What’s More Important than Your Dog’s Aggression?

Each week, I see many dogs and owners who are struggling with aggression and/ or reactivity issues. Yes, that’s right- the dogs are struggling as well.

***While there can be distinct differences between a dog that is reactive (over reacts to certain triggers in their environment- their response may or may not include aggressive displays) and a dog that is aggressive (with the intent to do physical harm), for the purposes of this article we’re not going to distinguish between the two. Controversial I know- but what I want to bring to your attention applies to dogs with EITHER of these issues.***

As humans, we tend to want to address the big issues immediately. They are the issues at the forefront of our minds. When it comes to problems with our dogs, we identify the issues creating the biggest disturbance to our life, our dogs’ life or both and we (hopefully) seek help for that problem first. But what if issues that are more like occasional annoyances are more relevant than you realise?

For instance- Your dog turns into Cujo when they see another dog on the other side of the street. They lunge, bark, growl and try to drag you (sometimes with success) toward the other dog. At this time food rewards, verbal encouragement, warning or correction do so little, you consider doing an interpretive dance to distract onlookers from the frothing out of control creature on the end of your lead. At this time you and your dog are completely disconnected- a lead the only thing preventing your dog from physically being in the same place where they are mentally. There is no focus, no self-control, and no engagement. In this context your dog’s brain is totally inflexible, unable to offer a different behaviour and absolutely unable to look to you for direction.

Back in the home environment, you have no major problems. Well- nothing life altering or likely to trigger interpretive dance… Your dog does barge out your back door when you let them outside after dinner but it’s no big deal. At this time, you generally stand aside to avoid a collision and life continues.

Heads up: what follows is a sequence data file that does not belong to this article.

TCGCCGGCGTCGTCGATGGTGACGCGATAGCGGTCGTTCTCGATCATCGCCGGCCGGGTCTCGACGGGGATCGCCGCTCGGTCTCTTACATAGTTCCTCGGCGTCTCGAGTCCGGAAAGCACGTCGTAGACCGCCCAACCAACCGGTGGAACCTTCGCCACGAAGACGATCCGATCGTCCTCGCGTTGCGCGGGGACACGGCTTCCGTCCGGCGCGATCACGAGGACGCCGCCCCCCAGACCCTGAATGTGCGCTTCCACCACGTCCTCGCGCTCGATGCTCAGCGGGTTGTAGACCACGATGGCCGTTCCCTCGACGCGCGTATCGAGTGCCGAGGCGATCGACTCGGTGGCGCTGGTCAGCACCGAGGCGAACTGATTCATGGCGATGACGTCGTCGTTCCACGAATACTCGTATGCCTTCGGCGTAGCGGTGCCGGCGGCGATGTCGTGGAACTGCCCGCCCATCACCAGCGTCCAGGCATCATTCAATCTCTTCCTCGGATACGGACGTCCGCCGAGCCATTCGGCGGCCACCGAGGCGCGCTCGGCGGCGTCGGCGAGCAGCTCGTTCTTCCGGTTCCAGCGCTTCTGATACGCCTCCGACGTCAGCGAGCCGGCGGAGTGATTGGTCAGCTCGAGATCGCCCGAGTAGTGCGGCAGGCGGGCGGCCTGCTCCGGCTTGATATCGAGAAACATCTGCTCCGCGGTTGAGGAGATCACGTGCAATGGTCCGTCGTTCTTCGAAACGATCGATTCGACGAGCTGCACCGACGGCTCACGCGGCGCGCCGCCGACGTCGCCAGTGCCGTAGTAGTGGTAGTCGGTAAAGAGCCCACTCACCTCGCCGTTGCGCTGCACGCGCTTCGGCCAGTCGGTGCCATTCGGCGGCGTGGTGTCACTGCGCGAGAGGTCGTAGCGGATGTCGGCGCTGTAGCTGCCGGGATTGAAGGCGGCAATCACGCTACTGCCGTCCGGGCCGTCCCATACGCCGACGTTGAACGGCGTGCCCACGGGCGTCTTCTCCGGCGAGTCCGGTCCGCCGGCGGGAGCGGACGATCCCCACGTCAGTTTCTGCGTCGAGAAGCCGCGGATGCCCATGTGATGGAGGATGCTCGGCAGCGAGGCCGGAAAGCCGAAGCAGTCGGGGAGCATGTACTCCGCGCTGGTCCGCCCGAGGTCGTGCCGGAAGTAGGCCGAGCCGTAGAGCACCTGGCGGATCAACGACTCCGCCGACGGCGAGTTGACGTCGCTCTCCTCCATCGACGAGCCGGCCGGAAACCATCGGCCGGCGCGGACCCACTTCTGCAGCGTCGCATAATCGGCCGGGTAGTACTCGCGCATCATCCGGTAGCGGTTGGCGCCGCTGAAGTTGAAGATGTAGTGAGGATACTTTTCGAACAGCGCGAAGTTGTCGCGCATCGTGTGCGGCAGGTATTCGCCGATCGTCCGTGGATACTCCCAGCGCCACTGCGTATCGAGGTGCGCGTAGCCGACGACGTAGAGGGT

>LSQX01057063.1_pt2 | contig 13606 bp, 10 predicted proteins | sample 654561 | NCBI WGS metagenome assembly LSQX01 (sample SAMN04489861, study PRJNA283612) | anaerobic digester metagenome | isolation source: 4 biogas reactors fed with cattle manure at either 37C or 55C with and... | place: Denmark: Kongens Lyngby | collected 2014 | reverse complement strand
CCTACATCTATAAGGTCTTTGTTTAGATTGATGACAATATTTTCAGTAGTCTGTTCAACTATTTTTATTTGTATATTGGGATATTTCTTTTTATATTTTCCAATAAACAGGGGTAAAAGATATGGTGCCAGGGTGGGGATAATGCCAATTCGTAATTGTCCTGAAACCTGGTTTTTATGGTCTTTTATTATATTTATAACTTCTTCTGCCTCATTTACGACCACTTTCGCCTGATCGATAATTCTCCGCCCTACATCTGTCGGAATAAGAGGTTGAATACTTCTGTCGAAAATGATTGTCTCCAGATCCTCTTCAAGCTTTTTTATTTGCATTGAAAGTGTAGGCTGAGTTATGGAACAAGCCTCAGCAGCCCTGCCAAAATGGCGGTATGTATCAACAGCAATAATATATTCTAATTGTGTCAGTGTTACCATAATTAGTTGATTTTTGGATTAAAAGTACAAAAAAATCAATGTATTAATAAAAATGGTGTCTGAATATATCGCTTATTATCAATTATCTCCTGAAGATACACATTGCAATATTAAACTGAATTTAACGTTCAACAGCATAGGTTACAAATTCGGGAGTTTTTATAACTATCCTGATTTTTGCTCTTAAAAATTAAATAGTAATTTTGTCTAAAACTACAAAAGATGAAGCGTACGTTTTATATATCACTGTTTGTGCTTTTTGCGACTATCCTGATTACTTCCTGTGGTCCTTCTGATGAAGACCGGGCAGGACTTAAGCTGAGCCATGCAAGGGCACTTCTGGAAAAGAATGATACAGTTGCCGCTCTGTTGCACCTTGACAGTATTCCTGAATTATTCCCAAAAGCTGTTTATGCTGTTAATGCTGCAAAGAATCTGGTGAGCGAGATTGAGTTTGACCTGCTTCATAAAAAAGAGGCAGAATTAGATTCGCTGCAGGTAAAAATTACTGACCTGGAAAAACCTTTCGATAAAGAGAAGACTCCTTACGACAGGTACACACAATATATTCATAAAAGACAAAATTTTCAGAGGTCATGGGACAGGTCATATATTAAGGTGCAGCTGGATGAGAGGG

However… At this time you and your dog are completely disconnected. Again, there is no focus, no self-control and no engagement. In this context your dog’s brain is totally inflexible, unable to offer a different behaviour and absolutely unable to look to you for direction. Same dog, same brain, two different contexts. (and this is just one example)

Where would your focus lie? The dog owners’ focus generally lies with their dogs Cujo like behaviour and they direct a dog trainers’ attention to this issue as well. The barging issue may not even be mentioned as, whilst annoying- it’s considered easily managed. However, in both circumstances- the dog lacks vital skill sets. If your dog can’t demonstrate these skill sets in a familiar, low stress environment, how can they suddenly display these skills in a frightening context where they are highly stressed?

If your focus lies only with the high intensity triggers and stressful contexts, your training prognosis is poor. Stress interferes with your dog’s ability to learn. In some cases, no permanent learning takes place at all and it starts to feel like the movie Groundhog Day.. When commencing a behaviour modification plan 50- 90% of your training (the variation depends on the dog and the issue) in the first 2 weeks should focus on the building of relevant skill sets WITHOUT the presence of stressful triggers. You’ll be amazed at how this focus allows your dog to recall the necessary skills more quickly and easily when you introduce the more problematic trigger/ triggers.

Underdog Training recommends getting an experienced professional to assist you in this process which should include-

Identification of ALL triggers

Maximising motivation

Stress reducing solutions (independent of training)

Development of relevant skill sets in low stress environments

Developing your dog’s brain- Can they problem solve? Are they capable of thinking through conflict? Is their brain flexible enough to offer a different behaviour when the first one doesn’t work?

A plan for complete exposure to the trigger and management strategies to assist in the short term

Contact Underdog Training for assistance- info@underdogtraining.com.au


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